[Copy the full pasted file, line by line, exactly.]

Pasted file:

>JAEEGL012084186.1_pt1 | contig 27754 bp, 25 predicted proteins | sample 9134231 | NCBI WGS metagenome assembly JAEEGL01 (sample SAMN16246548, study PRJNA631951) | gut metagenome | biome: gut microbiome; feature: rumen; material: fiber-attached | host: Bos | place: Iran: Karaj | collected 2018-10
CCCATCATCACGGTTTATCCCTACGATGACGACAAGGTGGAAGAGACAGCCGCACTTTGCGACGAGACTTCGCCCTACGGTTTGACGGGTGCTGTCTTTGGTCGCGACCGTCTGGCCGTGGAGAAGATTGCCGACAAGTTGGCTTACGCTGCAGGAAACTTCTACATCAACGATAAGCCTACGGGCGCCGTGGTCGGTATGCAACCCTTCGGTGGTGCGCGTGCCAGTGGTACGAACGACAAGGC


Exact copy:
>JAEEGL012084186.1_pt1 | contig 27754 bp, 25 predicted proteins | sample 9134231 | NCBI WGS metagenome assembly JAEEGL01 (sample SAMN16246548, study PRJNA631951) | gut metagenome | biome: gut microbiome; feature: rumen; material: fiber-attached | host: Bos | place: Iran: Karaj | collected 2018-10
CCCATCATCACGGTTTATCCCTACGATGACGACAAGGTGGAAGAGACAGCCGCACTTTGCGACGAGACTTCGCCCTACGGTTTGACGGGTGCTGTCTTTGGTCGCGACCGTCTGGCCGTGGAGAAGATTGCCGACAAGTTGGCTTACGCTGCAGGAAACTTCTACATCAACGATAAGCCTACGGGCGCCGTGGTCGGTATGCAACCCTTCGGTGGTGCGCGTGCCAGTGGTACGAACGACAAGGC